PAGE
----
Township water suit may go to Supreme Court
By Lisa Brody
Following a reversal of an Oakland County Circuit Court judgment of more than $9 million against Bloomfield Township, and a judgment in favor of the township by a three-judge panel of the Michigan Court of Appeals in the case of Jamila Youmans v Charter Township of Bloomfield, Youmans has filed notice to appeal the decision to the Michigan Supreme Court.
Rodger Young, attorney representing Bloomfield Township, said he was notified recently that the plaintiff had filed notice of appeal within the window to appeal the decision by the Michigan Court of Appeals. “We're filing our response to the plaintiff's appeal. We do not need to have it in for a couple of weeks yet,” he said.
Young said the Michigan Supreme Court “takes very, very few cases. If they take it, the whole court (seven justices) would hear it.”
He said they would not know if the court chooses to hear the case for several weeks to a few months. If it is heard before the Michigan Supreme Court, a decision would not rendered until late 2021, at the earliest, he said.
A class action lawsuit against Bloomfield Township had been filed in April 2016 by the law firm Hanley Kickham, which has been largely successful suing municipalities for excessive water and sewer fees, asserting there is an effort on the part of the municipalities to raise revenue in violation of the Headlee amendment. Bloomfield Township residents who had paid the township for water and sewer services since March 31, 2010, had been included in the Oakland County Circuit County suit which challenged the township's imposition of water and sewer charges as a tax in excess of rates imposed by Southeast Oakland County Water Authority (SOCWA). SOCWA resells water to Bloomfield Township from the city of Detroit, and the Oakland County Water Resources Commission, which provides sewer services for the township.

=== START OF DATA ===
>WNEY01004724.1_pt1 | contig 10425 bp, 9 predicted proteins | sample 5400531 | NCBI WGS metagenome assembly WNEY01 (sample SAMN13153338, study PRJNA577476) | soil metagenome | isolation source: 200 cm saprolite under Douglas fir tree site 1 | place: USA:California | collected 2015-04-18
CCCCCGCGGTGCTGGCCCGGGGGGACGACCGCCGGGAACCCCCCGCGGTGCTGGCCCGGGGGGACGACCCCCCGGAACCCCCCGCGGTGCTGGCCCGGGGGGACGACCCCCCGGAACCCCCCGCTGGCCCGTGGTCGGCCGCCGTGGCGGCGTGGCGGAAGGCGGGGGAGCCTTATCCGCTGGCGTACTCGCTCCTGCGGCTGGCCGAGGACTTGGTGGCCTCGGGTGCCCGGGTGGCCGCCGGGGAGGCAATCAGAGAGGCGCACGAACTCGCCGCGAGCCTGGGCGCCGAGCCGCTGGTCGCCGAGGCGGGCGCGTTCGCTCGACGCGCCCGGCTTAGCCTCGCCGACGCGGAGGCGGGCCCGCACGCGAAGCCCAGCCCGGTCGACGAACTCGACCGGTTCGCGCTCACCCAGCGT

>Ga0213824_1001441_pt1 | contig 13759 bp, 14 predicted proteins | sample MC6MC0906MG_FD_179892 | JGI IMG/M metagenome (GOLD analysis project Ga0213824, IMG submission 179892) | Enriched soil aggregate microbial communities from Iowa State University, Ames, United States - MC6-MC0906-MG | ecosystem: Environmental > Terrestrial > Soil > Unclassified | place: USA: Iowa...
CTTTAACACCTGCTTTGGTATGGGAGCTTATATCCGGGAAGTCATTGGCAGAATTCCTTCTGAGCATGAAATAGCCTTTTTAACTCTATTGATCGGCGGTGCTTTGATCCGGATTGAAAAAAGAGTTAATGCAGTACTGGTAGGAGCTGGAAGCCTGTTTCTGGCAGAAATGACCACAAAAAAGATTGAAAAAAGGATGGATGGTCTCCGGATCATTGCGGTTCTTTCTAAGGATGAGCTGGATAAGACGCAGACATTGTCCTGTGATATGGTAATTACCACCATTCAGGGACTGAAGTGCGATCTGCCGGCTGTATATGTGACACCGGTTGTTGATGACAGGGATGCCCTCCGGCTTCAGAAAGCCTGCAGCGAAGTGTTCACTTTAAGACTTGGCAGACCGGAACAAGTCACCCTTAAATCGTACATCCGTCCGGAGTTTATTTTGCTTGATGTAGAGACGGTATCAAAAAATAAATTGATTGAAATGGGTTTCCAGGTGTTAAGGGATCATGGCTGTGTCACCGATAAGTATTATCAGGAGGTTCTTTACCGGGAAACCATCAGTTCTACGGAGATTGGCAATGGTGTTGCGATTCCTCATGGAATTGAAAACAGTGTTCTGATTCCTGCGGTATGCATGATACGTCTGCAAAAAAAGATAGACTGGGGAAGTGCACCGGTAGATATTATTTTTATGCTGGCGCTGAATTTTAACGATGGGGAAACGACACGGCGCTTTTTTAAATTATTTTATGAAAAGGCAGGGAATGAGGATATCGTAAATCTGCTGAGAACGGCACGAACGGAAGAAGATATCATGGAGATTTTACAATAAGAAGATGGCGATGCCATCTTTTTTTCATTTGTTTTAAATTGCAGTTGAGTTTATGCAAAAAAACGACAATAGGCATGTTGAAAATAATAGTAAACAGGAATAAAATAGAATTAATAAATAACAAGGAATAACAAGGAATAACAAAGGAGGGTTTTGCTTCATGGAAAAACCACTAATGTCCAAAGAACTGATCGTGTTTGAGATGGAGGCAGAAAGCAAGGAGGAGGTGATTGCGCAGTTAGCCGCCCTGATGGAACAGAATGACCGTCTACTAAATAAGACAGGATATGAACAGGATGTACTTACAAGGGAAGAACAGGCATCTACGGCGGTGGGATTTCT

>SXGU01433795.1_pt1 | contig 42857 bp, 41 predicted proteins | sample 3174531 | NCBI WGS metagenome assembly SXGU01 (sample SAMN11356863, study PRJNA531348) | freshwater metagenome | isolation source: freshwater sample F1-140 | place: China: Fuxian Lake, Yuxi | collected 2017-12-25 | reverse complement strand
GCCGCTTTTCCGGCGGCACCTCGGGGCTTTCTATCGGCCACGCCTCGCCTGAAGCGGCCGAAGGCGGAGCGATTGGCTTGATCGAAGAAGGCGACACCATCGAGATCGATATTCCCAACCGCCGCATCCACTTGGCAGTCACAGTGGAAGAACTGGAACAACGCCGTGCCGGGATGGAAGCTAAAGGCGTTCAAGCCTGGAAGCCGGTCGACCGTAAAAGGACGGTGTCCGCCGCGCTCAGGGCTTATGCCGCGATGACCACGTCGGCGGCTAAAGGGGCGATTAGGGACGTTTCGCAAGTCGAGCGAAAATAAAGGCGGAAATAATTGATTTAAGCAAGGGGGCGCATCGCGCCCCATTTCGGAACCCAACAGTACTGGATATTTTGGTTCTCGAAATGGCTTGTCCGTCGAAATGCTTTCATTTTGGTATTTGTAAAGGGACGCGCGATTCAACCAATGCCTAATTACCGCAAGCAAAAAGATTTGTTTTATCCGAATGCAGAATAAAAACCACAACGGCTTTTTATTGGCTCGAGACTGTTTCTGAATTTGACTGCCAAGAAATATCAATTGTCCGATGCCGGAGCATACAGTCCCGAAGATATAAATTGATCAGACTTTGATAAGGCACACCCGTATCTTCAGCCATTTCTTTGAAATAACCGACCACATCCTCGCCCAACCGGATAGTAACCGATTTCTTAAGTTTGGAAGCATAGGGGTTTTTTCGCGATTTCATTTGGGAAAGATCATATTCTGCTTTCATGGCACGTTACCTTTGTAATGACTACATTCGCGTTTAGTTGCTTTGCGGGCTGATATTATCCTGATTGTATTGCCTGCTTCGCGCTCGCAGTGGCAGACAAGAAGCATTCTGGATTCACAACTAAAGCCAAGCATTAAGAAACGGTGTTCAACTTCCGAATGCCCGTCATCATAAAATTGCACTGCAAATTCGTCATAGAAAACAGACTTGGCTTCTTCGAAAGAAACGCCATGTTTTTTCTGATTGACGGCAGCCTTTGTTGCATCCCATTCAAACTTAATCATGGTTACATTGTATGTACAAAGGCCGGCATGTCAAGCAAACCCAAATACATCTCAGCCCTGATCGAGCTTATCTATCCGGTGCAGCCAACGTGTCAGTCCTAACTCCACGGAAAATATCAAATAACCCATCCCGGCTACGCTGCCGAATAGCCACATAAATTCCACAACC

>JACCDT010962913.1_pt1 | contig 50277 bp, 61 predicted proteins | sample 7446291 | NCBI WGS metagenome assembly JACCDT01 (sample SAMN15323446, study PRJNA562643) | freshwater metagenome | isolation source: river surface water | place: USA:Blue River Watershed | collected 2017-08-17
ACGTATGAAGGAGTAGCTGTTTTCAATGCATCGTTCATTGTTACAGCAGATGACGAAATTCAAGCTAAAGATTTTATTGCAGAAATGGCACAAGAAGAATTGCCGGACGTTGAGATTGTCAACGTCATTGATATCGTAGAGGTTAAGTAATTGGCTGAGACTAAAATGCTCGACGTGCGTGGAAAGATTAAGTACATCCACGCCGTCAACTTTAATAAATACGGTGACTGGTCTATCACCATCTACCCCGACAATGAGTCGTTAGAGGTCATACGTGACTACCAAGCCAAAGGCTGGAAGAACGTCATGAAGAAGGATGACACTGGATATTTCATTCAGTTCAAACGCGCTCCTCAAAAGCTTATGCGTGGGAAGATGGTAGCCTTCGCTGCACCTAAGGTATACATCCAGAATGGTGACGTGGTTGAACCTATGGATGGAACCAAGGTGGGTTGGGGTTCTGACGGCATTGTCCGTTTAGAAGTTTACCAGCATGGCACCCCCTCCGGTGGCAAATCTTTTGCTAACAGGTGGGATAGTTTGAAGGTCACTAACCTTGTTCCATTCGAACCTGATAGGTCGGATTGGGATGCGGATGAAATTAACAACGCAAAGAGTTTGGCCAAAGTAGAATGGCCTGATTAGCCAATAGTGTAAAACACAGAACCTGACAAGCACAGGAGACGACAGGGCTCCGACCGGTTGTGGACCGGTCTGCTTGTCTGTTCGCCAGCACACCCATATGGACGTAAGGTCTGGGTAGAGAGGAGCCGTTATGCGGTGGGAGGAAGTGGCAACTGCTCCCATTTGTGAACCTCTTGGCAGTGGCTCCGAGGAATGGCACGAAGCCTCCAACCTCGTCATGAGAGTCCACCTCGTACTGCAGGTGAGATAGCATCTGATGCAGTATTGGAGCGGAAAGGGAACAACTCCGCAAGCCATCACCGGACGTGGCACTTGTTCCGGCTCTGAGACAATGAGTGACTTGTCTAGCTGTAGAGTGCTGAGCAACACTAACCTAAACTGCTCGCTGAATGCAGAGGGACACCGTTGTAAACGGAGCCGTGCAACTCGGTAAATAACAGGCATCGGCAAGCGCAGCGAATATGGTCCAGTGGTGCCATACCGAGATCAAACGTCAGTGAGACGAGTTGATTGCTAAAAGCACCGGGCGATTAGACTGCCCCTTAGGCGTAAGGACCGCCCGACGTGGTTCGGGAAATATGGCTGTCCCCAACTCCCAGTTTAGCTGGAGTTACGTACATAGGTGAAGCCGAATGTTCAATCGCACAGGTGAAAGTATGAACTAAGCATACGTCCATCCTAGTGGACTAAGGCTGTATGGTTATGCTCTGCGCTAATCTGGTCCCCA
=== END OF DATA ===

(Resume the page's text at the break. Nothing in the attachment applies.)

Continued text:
The case was tried before Oakland County Circuit Court Judge Dan O'Brien for the full month of February 2018. There were seven issues under contention in the lawsuit. A previous portion of the class action lawsuit had been awarded to the plaintiffs, in the amount of $3.8 million, in September 2018, and appealed by Bloomfield Township.
In addition, O'Brien awarded $5.4 million in damages in two parts of a class action suit against Bloomfield Township, determining the township should not have been integrating water loss costs into operations, as well as deciding that the township had overcharged sewer customers.
O'Brien also awarded the plaintiffs almost $2.2 million over the township's methodology of sewer and water collection, determining they had overestimated sewer flow and therefore were collecting all the revenue needed from water and sewer customers, and additional revenue from sewer customers was excess.
Young said Bloomfield Township's reversal at the court of appeals “makes our case very strong. For one thing, they have decided to publish it. It means the case can be uniformly cited. It drives a stake in the ground as to what the law is in this area as of now.”
Also noteworthy, Young said, is that the opinion was 38-pages long, and all three court of appeals judges agreed. “That is very important when the (Michigan) Supreme Court assesses a Court of Appeals decision.”
As to the efforts by law firm Hanley Kickham, which has found plaintiffs living in municipalities be representative for a class action law suit, Young said, “This has got to stop. It costs these communities in defending these lawsuits or in settling. The law is clear in attacking a municipality's water and sewer rates, you need to assess all the line items in the water and sewer budget in order to do a viable model. What the plaintiff has done here, and in other lawsuits, is cherry pick a few line items rather than do an analysis of the entire budget.”